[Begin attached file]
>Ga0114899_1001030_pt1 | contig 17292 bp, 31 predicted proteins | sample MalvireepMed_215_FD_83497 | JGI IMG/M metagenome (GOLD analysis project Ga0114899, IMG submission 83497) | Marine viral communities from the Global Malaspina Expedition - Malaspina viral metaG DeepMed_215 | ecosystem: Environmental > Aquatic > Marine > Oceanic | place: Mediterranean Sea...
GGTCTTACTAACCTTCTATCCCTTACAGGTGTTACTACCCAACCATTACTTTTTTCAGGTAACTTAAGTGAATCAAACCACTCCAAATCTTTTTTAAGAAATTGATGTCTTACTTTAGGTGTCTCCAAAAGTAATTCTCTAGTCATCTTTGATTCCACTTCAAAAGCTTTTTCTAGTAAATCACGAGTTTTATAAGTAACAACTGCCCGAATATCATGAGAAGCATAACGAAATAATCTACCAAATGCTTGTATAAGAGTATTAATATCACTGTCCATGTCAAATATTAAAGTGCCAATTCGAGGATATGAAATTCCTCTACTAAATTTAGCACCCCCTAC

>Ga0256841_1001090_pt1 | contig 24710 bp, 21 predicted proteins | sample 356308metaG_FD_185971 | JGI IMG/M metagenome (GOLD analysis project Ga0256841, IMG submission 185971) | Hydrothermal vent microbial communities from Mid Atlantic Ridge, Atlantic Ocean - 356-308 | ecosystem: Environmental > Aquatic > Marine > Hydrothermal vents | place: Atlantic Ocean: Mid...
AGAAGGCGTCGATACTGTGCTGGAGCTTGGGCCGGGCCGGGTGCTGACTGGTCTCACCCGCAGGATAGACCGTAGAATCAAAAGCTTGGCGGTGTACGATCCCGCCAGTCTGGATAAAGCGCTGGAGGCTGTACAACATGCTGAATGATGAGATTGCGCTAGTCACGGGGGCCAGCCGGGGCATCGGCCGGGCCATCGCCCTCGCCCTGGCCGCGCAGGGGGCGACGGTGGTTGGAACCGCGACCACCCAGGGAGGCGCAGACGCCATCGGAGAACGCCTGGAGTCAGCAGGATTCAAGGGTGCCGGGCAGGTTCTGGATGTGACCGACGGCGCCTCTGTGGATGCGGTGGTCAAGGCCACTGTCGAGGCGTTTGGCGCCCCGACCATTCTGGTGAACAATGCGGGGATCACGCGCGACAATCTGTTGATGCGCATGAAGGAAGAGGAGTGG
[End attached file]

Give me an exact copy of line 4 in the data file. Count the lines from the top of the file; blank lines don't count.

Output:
AGAAGGCGTCGATACTGTGCTGGAGCTTGGGCCGGGCCGGGTGCTGACTGGTCTCACCCGCAGGATAGACCGTAGAATCAAAAGCTTGGCGGTGTACGATCCCGCCAGTCTGGATAAAGCGCTGGAGGCTGTACAACATGCTGAATGATGAGATTGCGCTAGTCACGGGGGCCAGCCGGGGCATCGGCCGGGCCATCGCCCTCGCCCTGGCCGCGCAGGGGGCGACGGTGGTTGGAACCGCGACCACCCAGGGAGGCGCAGACGCCATCGGAGAACGCCTGGAGTCAGCAGGATTCAAGGGTGCCGGGCAGGTTCTGGATGTGACCGACGGCGCCTCTGTGGATGCGGTGGTCAAGGCCACTGTCGAGGCGTTTGGCGCCCCGACCATTCTGGTGAACAATGCGGGGATCACGCGCGACAATCTGTTGATGCGCATGAAGGAAGAGGAGTGG